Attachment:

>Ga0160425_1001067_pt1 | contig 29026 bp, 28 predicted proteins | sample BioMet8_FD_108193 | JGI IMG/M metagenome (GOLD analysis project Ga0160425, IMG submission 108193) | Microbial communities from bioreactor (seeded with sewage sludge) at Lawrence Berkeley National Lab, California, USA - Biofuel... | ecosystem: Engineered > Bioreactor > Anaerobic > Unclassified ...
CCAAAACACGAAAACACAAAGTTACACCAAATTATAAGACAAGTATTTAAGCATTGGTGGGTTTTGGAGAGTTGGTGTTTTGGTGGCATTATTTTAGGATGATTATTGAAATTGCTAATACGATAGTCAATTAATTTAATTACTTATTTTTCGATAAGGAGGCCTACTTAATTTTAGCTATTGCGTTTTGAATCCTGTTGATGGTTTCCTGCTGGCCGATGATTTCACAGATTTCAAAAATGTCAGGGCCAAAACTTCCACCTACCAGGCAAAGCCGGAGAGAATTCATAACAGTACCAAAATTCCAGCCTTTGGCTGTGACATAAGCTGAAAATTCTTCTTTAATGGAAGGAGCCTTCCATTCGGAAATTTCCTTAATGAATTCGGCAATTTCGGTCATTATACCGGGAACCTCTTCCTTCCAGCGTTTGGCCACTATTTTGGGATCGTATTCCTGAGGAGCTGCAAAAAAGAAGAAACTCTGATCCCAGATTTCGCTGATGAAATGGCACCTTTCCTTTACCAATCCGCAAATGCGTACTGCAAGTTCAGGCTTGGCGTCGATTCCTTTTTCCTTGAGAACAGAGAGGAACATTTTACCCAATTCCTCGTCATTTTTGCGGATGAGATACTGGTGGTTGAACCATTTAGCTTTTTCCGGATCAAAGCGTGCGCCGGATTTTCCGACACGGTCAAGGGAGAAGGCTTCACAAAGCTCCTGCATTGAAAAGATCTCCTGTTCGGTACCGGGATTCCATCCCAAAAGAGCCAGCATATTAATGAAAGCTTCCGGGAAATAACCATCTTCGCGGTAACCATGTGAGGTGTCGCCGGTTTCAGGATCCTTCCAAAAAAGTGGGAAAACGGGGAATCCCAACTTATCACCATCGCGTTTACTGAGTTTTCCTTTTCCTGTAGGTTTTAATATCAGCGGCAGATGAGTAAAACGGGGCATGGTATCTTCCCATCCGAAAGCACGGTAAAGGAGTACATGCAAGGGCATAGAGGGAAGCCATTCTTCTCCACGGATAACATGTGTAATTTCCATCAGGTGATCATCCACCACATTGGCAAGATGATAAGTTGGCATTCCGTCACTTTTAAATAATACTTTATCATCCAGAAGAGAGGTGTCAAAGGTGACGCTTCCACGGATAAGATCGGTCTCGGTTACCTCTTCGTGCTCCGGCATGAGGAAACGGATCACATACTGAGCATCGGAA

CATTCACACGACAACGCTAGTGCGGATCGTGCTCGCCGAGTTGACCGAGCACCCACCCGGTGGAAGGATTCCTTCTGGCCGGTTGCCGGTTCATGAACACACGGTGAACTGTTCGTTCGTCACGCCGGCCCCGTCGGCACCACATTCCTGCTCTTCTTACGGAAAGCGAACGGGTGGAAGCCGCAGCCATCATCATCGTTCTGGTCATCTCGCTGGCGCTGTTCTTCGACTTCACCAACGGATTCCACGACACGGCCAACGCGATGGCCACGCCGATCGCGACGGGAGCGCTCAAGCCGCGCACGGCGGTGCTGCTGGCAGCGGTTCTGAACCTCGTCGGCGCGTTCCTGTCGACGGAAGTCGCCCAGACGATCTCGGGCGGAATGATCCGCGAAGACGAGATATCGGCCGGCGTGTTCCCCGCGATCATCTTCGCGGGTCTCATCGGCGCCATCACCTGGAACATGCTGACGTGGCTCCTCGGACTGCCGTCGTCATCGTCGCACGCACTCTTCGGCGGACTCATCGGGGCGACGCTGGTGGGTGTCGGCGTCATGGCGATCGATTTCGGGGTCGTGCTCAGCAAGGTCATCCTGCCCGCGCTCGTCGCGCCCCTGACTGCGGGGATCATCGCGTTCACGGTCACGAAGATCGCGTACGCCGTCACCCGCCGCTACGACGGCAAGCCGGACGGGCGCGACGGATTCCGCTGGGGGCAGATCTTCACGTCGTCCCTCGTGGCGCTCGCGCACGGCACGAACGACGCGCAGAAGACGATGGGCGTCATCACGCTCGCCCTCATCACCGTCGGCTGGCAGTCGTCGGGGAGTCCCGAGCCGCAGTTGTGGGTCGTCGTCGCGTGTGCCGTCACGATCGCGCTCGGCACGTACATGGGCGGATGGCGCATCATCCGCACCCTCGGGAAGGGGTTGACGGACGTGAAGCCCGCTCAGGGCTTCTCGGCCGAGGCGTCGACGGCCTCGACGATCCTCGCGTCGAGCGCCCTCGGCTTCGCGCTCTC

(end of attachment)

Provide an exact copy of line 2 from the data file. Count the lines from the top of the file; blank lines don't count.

CCAAAACACGAAAACACAAAGTTACACCAAATTATAAGACAAGTATTTAAGCATTGGTGGGTTTTGGAGAGTTGGTGTTTTGGTGGCATTATTTTAGGATGATTATTGAAATTGCTAATACGATAGTCAATTAATTTAATTACTTATTTTTCGATAAGGAGGCCTACTTAATTTTAGCTATTGCGTTTTGAATCCTGTTGATGGTTTCCTGCTGGCCGATGATTTCACAGATTTCAAAAATGTCAGGGCCAAAACTTCCACCTACCAGGCAAAGCCGGAGAGAATTCATAACAGTACCAAAATTCCAGCCTTTGGCTGTGACATAAGCTGAAAATTCTTCTTTAATGGAAGGAGCCTTCCATTCGGAAATTTCCTTAATGAATTCGGCAATTTCGGTCATTATACCGGGAACCTCTTCCTTCCAGCGTTTGGCCACTATTTTGGGATCGTATTCCTGAGGAGCTGCAAAAAAGAAGAAACTCTGATCCCAGATTTCGCTGATGAAATGGCACCTTTCCTTTACCAATCCGCAAATGCGTACTGCAAGTTCAGGCTTGGCGTCGATTCCTTTTTCCTTGAGAACAGAGAGGAACATTTTACCCAATTCCTCGTCATTTTTGCGGATGAGATACTGGTGGTTGAACCATTTAGCTTTTTCCGGATCAAAGCGTGCGCCGGATTTTCCGACACGGTCAAGGGAGAAGGCTTCACAAAGCTCCTGCATTGAAAAGATCTCCTGTTCGGTACCGGGATTCCATCCCAAAAGAGCCAGCATATTAATGAAAGCTTCCGGGAAATAACCATCTTCGCGGTAACCATGTGAGGTGTCGCCGGTTTCAGGATCCTTCCAAAAAAGTGGGAAAACGGGGAATCCCAACTTATCACCATCGCGTTTACTGAGTTTTCCTTTTCCTGTAGGTTTTAATATCAGCGGCAGATGAGTAAAACGGGGCATGGTATCTTCCCATCCGAAAGCACGGTAAAGGAGTACATGCAAGGGCATAGAGGGAAGCCATTCTTCTCCACGGATAACATGTGTAATTTCCATCAGGTGATCATCCACCACATTGGCAAGATGATAAGTTGGCATTCCGTCACTTTTAAATAATACTTTATCATCCAGAAGAGAGGTGTCAAAGGTGACGCTTCCACGGATAAGATCGGTCTCGGTTACCTCTTCGTGCTCCGGCATGAGGAAACGGATCACATACTGAGCATCGGAA